“I have a basket that people put money in. I don't keep track of who pays and who doesn't. I don't want money to be a stumbling block to coming,” she said.
One women whose husband lost his job kept coming but didn't pay for awhile, and another woman who lost her job brought Southern items from her garden.
Southern said participants don't have to be St. Stephen's members and don't have to be Christians. She only has two rules in class — “If it hurts, don't do it, and smile and enjoy yourself.”
For more about PraiseMoves, visit www.praisemoves.com.
Joanne Barron is a staff writer for Trib Total Media. She can be reached at 412-324-1406 or firstname.lastname@example.org.
Show commenting policy
TribLive commenting policy
You are solely responsible for your comments and by using TribLive.com you agree to our Terms of Service.
We moderate comments. Our goal is to provide substantive commentary for a general readership. By screening submissions, we provide a space where readers can share intelligent and informed commentary that enhances the quality of our news and information.
While most comments will be posted if they are on-topic and not abusive, moderating decisions are subjective. We will make them as carefully and consistently as we can. Because of the volume of reader comments, we cannot review individual moderation decisions with readers.
We value thoughtful comments representing a range of views that make their point quickly and politely. We make an effort to protect discussions from repeated comments either by the same reader or different readers.
We follow the same standards for taste as the daily newspaper. A few things we won't tolerate: personal attacks, obscenity, vulgarity, profanity (including expletives and letters followed by dashes), commercial promotion, impersonations, incoherence, proselytizing and SHOUTING. Don't include URLs to Web sites.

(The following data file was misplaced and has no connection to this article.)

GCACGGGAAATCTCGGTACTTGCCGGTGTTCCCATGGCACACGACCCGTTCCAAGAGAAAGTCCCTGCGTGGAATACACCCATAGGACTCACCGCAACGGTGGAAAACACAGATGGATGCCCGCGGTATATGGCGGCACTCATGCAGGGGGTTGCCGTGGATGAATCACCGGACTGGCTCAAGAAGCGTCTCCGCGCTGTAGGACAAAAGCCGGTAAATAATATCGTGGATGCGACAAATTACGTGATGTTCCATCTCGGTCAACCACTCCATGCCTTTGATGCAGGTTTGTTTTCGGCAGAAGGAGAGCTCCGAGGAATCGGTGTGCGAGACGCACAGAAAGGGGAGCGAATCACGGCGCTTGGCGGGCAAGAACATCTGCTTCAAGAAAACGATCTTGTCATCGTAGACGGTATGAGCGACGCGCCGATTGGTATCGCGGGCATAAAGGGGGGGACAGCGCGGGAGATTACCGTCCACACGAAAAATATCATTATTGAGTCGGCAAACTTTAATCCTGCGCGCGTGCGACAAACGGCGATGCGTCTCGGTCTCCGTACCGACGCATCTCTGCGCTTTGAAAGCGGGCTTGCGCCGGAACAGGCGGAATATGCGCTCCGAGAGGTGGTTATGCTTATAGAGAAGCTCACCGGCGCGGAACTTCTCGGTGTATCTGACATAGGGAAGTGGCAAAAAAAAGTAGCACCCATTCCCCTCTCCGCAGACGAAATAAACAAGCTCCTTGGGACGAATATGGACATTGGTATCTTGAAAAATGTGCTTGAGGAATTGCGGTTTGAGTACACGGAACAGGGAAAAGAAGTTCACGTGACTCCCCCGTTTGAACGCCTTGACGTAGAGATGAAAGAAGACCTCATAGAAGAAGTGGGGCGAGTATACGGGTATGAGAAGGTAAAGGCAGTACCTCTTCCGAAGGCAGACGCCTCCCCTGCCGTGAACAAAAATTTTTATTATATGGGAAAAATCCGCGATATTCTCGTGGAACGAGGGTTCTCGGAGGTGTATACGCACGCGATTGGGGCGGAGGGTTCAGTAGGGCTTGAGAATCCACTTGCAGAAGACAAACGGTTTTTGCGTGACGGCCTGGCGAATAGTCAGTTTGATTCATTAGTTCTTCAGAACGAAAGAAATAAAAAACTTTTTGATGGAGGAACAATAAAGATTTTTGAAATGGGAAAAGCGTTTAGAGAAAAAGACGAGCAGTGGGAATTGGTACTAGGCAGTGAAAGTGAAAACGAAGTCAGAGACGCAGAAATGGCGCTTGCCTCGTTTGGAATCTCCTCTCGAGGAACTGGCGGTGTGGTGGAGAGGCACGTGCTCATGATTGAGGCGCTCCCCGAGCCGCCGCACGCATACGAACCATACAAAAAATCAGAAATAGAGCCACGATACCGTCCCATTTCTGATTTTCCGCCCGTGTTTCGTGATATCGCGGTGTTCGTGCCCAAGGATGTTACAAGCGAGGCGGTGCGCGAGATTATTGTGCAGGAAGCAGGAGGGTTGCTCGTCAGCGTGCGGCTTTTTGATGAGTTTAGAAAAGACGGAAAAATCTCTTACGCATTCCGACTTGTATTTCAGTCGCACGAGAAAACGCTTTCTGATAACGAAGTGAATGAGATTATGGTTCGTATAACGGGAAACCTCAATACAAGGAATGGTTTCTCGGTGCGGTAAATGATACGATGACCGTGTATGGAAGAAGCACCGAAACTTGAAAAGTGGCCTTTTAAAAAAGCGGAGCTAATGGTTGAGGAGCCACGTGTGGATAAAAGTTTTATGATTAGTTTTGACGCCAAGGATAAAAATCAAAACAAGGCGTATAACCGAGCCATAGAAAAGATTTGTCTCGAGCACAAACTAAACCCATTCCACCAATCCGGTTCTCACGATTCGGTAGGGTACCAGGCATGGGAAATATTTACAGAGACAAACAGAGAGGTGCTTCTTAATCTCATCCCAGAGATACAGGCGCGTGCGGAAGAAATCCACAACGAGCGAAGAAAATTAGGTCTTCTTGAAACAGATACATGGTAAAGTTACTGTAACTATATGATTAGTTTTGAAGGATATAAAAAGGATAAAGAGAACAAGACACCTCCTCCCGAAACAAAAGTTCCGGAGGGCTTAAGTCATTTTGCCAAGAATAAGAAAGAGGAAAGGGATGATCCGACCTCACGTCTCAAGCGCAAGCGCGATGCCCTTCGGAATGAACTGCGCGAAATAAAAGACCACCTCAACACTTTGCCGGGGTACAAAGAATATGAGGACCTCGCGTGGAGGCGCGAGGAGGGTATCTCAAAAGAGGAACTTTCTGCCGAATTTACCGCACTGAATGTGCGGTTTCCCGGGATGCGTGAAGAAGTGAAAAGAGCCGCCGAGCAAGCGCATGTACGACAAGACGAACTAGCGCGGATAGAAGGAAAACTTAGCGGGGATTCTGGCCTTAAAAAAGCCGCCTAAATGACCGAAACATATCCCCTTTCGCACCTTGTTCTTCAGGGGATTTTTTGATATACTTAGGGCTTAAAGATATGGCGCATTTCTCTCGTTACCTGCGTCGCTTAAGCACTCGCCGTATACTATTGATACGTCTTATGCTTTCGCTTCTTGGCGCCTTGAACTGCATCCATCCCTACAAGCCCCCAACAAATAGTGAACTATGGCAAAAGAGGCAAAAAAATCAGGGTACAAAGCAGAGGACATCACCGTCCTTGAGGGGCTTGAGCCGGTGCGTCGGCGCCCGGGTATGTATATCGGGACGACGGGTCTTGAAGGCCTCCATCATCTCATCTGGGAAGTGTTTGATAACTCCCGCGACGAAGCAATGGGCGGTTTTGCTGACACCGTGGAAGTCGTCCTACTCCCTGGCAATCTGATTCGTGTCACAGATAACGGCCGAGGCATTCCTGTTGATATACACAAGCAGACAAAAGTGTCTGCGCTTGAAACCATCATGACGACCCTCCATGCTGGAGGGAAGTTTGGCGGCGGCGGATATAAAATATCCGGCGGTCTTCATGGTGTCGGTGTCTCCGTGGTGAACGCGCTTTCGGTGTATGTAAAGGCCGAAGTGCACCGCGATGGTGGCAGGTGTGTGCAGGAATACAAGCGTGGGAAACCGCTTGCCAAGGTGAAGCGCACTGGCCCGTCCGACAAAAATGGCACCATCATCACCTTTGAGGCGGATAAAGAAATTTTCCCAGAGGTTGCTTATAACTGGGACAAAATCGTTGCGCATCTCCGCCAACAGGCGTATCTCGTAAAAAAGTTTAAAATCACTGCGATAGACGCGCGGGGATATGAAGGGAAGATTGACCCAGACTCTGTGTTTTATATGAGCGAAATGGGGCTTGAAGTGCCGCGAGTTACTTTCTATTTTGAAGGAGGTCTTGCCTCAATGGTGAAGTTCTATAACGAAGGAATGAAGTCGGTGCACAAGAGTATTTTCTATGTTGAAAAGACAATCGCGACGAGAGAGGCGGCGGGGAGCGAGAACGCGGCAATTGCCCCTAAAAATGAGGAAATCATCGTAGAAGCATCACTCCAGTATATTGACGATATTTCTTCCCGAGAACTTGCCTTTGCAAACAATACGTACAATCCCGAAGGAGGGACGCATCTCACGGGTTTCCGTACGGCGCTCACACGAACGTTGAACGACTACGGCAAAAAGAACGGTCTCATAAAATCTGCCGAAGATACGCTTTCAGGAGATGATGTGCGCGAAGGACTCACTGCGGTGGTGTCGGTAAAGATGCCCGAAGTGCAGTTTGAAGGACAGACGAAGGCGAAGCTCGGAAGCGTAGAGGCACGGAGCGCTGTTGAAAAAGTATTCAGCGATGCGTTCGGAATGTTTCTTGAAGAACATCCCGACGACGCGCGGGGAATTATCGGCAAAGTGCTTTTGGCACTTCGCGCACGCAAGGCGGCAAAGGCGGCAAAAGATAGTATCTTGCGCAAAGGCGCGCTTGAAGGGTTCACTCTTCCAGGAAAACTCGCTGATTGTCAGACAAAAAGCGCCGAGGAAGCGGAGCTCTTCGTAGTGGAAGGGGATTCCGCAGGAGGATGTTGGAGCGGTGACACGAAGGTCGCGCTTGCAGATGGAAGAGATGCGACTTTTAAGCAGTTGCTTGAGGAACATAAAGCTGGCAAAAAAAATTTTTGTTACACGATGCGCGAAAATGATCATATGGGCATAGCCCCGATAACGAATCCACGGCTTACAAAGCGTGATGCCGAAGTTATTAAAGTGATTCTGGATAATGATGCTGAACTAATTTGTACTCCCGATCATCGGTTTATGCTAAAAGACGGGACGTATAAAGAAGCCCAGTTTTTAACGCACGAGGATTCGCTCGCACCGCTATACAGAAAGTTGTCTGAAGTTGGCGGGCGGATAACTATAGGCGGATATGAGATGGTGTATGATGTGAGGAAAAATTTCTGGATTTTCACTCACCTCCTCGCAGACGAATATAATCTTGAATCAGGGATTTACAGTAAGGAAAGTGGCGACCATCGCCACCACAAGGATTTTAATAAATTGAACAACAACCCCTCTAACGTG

We do not edit comments. They are either approved or deleted. We reserve the right to edit a comment that is quoted or excerpted in an article. In this case, we may fix spelling and punctuation.
We welcome strong opinions and criticism of our work, but we don't want comments to become bogged down with discussions of our policies and we will moderate accordingly.
We appreciate it when readers and people quoted in articles or blog posts point out errors of fact or emphasis and will investigate all assertions. But these suggestions should be sent via e-mail. To avoid distracting other readers, we won't publish comments that suggest a correction. Instead, corrections will be made in a blog post or in an article.
- Sewickley mom, dad thankful for ‘incredible’ support since son’s death
- Quaker Valley hires middle school chief for $108,500
- Stream alters theater blueprint in Sewickley
- Quaker Valley official says test scores only fraction of story
- Photos: Quaker Valley performs version of ‘Peter Pan’ show
- Tree decorating set in Glen Osborne, other events planned
- Sewickley taxes going up
- Herald staffers share reasons for giving thanks
- Yuletide in Sewickley set to kick off with Small Business Saturday, Light Up Night